One of the files relating to Hayman was held by the Cabinet Office but "overlooked" during a previous trawl for information.
Documents that refer to Straubenzee had been earmarked for destruction but National Archives officials flagged them up to the Government.
A group of papers that name Morrison, Brittan, Hayman and Straubenzee as well as contain references to the Kincora children's home in Northern Ireland where boys were abused were "found in a separate Cabinet Office store of assorted and unstructured papers".
The admission came after MPs left Westminster for the summer recess.
In a document published on the Government's website, the Home Office said a fresh search of the archives had been carried out after a file emerged earlier this year that should have been submitted to the Wanless and Whittam inquiry into the handling of allegations that prominent figures were child abusers.
Peter Wanless, head of the NSPCC, and Richard Whittam QC, reported last year that they had found no evidence that records were deliberately removed or destroyed.
After examining the latest batch of documents, they said they "found nothing to cause us to alter the conclusions drawn or recommendations made in our review".
But they warned that the emergence of papers after the review had been completed was not "helpful" in giving the public confidence in the process.
The investigators also revealed that allegations about an MP with a "penchant for small boys" were dismissed on the basis of his word with the potential political fallout the top priority rather than the risk to children.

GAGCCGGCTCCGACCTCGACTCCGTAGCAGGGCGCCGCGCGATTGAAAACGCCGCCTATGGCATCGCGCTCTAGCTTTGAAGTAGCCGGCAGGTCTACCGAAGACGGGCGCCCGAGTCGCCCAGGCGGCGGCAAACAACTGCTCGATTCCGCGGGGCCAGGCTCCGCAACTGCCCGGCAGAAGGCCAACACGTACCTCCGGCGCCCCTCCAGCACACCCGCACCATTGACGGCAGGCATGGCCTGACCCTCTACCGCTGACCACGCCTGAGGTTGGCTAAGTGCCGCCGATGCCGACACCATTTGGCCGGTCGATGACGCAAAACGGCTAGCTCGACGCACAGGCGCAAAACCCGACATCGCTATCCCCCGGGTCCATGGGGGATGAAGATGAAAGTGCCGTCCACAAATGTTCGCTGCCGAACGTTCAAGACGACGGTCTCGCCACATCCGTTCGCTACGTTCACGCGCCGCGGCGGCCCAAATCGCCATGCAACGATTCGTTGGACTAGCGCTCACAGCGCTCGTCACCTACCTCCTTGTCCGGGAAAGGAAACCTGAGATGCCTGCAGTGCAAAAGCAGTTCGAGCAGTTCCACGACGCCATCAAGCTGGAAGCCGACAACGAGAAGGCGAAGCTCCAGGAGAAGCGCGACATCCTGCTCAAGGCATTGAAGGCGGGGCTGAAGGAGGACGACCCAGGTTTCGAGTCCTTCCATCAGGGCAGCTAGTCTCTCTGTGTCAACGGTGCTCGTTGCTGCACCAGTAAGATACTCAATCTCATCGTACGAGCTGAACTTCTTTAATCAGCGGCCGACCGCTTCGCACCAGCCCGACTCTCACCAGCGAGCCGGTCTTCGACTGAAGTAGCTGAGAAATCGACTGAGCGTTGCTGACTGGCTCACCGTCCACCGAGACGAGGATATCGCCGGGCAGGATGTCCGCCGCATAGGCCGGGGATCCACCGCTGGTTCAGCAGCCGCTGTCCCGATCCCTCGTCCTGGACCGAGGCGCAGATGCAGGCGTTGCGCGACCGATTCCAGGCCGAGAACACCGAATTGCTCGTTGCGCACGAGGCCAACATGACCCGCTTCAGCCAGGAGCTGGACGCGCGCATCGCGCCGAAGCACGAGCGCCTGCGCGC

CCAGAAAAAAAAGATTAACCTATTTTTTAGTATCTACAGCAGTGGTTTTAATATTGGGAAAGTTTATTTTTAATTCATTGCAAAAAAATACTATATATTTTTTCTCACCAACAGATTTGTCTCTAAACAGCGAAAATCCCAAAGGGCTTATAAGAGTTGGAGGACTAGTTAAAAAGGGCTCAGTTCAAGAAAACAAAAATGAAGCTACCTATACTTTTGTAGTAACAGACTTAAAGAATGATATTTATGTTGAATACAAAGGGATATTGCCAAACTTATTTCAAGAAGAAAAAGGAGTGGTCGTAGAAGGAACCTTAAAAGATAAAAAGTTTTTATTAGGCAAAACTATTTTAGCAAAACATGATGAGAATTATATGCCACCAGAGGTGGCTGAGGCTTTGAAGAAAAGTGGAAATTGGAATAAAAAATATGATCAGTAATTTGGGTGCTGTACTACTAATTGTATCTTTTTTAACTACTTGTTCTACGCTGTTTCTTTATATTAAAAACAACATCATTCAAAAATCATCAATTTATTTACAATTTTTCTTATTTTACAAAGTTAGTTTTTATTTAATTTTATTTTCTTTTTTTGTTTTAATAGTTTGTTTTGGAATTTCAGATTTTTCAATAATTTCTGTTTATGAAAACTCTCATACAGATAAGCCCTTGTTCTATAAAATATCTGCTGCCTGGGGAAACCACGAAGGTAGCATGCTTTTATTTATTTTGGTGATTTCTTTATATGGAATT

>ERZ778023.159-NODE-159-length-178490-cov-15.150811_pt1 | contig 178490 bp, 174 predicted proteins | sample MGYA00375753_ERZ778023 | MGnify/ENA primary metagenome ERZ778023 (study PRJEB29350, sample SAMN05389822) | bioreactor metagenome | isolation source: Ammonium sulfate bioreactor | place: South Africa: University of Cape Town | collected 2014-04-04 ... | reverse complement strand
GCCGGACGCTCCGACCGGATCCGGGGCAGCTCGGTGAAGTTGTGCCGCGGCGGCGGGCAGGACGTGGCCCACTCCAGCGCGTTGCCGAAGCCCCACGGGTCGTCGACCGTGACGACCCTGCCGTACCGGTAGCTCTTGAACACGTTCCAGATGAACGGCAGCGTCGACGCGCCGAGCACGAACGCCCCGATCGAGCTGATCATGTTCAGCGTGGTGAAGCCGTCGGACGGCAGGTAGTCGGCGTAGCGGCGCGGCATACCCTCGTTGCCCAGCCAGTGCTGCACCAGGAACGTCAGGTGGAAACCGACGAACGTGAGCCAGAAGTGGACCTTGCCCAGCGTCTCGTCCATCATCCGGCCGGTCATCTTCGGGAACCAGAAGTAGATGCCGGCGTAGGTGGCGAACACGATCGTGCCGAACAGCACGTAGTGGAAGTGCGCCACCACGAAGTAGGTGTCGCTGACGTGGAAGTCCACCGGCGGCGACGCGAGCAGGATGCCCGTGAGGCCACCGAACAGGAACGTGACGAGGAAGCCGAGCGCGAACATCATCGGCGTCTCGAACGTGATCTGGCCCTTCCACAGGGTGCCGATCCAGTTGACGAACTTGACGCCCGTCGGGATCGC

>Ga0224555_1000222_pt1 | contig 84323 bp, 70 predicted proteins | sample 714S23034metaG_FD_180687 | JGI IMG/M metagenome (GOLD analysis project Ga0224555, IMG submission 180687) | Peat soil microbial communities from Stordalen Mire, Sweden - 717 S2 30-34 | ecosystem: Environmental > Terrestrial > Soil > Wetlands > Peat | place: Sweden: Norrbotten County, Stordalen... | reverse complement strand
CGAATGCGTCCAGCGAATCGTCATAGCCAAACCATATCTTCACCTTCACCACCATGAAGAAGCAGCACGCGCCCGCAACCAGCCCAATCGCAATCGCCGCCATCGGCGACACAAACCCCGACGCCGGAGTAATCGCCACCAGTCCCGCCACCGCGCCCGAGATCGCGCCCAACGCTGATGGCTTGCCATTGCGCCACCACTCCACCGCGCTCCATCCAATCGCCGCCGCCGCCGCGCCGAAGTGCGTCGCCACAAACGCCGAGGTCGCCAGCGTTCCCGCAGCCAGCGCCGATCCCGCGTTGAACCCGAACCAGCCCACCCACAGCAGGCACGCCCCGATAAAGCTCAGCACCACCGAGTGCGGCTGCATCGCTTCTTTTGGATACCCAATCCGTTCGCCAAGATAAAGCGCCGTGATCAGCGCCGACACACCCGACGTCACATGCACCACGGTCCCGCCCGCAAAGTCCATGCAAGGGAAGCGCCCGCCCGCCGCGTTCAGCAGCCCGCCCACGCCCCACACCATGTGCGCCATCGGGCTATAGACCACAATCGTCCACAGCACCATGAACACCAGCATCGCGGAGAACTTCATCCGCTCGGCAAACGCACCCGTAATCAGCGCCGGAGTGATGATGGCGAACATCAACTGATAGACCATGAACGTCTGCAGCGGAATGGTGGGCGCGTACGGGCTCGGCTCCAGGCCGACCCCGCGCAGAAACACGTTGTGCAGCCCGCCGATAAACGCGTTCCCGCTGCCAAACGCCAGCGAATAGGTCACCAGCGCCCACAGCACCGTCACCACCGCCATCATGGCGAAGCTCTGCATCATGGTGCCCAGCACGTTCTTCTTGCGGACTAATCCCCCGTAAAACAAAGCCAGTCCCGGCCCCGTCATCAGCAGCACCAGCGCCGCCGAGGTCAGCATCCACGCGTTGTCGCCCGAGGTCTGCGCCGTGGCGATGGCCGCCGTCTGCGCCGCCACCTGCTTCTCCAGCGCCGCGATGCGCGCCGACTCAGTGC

Their report said: "There were a number of references across the papers we saw that reinforced the observation we made in our review that issues of crimes against children, particularly the rights of the complainant, were given considerably less serious consideration than would be expected today.
"To give one striking example, in response to claims from two sources that a named Member of Parliament ''has a penchant for small boys" matters conclude with acceptance of his word that he does not and the observation that 'at the present stage ... the risks of political embarrassment to the Government is rather greater than the security danger'. The risk to children is not considered at all."
Mr Wanless and Mr Whittam said the latest discovery, which came to light earlier this year, showed the need for a broader search of documents "unconstrained by what the Home Office in particular might or might not have known".
New Zealand High Court judge Lowell Goddard, who is heading up an overarching inquiry into historical child sex abuse, is set to start again from scratch.